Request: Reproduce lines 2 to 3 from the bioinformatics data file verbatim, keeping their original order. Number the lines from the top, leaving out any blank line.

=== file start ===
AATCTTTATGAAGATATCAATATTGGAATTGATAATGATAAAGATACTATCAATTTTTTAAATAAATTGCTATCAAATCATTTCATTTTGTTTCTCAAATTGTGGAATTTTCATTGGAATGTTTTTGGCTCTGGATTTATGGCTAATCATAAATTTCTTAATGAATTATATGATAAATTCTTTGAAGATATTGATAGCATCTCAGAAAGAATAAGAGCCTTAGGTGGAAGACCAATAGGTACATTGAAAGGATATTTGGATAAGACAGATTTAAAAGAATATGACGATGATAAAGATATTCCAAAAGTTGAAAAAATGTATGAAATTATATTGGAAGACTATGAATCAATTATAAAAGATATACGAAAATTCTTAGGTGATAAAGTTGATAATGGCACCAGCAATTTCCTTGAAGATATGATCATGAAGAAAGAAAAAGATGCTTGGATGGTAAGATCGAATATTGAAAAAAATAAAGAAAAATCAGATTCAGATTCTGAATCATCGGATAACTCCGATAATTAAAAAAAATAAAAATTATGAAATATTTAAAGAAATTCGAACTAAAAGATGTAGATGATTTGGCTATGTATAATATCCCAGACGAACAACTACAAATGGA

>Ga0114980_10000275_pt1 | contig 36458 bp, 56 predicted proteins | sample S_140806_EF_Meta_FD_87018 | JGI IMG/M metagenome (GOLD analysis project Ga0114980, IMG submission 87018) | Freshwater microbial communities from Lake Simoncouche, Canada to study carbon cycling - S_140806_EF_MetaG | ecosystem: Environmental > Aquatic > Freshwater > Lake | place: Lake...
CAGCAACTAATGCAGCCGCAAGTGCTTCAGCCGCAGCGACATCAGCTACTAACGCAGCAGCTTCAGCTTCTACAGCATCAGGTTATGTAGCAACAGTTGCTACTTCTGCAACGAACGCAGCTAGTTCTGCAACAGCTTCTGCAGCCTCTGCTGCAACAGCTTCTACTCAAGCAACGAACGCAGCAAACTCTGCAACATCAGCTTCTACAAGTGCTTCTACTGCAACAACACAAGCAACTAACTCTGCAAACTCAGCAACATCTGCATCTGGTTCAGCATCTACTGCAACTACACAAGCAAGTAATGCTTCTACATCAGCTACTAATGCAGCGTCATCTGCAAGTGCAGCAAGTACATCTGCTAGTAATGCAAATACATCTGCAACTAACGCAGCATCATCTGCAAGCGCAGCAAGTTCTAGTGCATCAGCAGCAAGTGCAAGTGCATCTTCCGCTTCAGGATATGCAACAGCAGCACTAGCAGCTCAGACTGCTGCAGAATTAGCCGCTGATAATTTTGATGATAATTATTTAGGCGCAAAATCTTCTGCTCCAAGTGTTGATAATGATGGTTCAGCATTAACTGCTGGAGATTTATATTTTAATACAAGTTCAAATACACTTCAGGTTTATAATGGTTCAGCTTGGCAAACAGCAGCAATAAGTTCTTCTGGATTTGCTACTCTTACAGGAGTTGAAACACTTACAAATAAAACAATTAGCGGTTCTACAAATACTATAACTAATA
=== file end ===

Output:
>Ga0114980_10000275_pt1 | contig 36458 bp, 56 predicted proteins | sample S_140806_EF_Meta_FD_87018 | JGI IMG/M metagenome (GOLD analysis project Ga0114980, IMG submission 87018) | Freshwater microbial communities from Lake Simoncouche, Canada to study carbon cycling - S_140806_EF_MetaG | ecosystem: Environmental > Aquatic > Freshwater > Lake | place: Lake...
CAGCAACTAATGCAGCCGCAAGTGCTTCAGCCGCAGCGACATCAGCTACTAACGCAGCAGCTTCAGCTTCTACAGCATCAGGTTATGTAGCAACAGTTGCTACTTCTGCAACGAACGCAGCTAGTTCTGCAACAGCTTCTGCAGCCTCTGCTGCAACAGCTTCTACTCAAGCAACGAACGCAGCAAACTCTGCAACATCAGCTTCTACAAGTGCTTCTACTGCAACAACACAAGCAACTAACTCTGCAAACTCAGCAACATCTGCATCTGGTTCAGCATCTACTGCAACTACACAAGCAAGTAATGCTTCTACATCAGCTACTAATGCAGCGTCATCTGCAAGTGCAGCAAGTACATCTGCTAGTAATGCAAATACATCTGCAACTAACGCAGCATCATCTGCAAGCGCAGCAAGTTCTAGTGCATCAGCAGCAAGTGCAAGTGCATCTTCCGCTTCAGGATATGCAACAGCAGCACTAGCAGCTCAGACTGCTGCAGAATTAGCCGCTGATAATTTTGATGATAATTATTTAGGCGCAAAATCTTCTGCTCCAAGTGTTGATAATGATGGTTCAGCATTAACTGCTGGAGATTTATATTTTAATACAAGTTCAAATACACTTCAGGTTTATAATGGTTCAGCTTGGCAAACAGCAGCAATAAGTTCTTCTGGATTTGCTACTCTTACAGGAGTTGAAACACTTACAAATAAAACAATTAGCGGTTCTACAAATACTATAACTAATA